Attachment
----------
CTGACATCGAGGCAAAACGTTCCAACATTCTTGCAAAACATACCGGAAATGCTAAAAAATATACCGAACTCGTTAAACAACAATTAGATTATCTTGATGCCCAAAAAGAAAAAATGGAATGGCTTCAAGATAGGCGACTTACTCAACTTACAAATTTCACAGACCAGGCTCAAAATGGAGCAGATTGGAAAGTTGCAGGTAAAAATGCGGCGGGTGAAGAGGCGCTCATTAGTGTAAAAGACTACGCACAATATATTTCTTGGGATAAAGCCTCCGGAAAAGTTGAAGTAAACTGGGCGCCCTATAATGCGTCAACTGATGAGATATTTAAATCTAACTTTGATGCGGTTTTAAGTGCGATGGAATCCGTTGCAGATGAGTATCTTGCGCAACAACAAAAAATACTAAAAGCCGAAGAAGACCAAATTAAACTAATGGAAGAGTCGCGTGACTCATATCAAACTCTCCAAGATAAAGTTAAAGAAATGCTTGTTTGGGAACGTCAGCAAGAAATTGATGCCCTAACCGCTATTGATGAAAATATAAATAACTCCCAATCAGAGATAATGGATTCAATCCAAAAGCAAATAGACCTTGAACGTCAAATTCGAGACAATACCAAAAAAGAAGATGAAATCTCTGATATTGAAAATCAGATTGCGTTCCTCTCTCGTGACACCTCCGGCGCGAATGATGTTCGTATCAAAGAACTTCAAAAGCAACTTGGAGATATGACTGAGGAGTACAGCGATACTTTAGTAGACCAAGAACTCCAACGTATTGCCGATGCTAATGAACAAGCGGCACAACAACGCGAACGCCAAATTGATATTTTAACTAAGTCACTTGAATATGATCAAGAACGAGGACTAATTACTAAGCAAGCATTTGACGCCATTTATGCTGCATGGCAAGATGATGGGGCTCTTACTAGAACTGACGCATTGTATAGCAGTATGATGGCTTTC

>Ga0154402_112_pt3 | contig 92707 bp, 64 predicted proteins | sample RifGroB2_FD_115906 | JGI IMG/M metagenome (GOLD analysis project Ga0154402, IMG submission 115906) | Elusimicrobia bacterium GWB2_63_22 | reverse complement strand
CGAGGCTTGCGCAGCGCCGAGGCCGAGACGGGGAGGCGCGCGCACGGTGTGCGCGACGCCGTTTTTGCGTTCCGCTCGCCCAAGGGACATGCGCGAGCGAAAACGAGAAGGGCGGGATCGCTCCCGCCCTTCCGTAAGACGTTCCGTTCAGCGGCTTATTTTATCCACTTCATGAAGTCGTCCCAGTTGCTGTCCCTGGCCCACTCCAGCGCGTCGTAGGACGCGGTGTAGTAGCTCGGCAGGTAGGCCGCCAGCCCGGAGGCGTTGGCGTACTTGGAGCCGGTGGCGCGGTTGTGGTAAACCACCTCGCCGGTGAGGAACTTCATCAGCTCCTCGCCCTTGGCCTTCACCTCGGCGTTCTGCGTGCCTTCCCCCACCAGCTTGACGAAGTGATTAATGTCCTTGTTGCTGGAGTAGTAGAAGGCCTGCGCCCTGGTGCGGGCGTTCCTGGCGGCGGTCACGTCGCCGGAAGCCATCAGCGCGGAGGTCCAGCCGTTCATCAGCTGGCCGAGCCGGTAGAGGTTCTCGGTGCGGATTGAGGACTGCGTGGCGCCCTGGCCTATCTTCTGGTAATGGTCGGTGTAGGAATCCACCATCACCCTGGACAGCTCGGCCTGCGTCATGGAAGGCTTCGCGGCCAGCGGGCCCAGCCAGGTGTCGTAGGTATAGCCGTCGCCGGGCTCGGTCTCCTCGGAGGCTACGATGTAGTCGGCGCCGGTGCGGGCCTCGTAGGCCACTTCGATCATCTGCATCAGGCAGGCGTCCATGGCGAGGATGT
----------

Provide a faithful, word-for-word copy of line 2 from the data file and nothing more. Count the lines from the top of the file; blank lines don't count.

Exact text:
>Ga0154402_112_pt3 | contig 92707 bp, 64 predicted proteins | sample RifGroB2_FD_115906 | JGI IMG/M metagenome (GOLD analysis project Ga0154402, IMG submission 115906) | Elusimicrobia bacterium GWB2_63_22 | reverse complement strand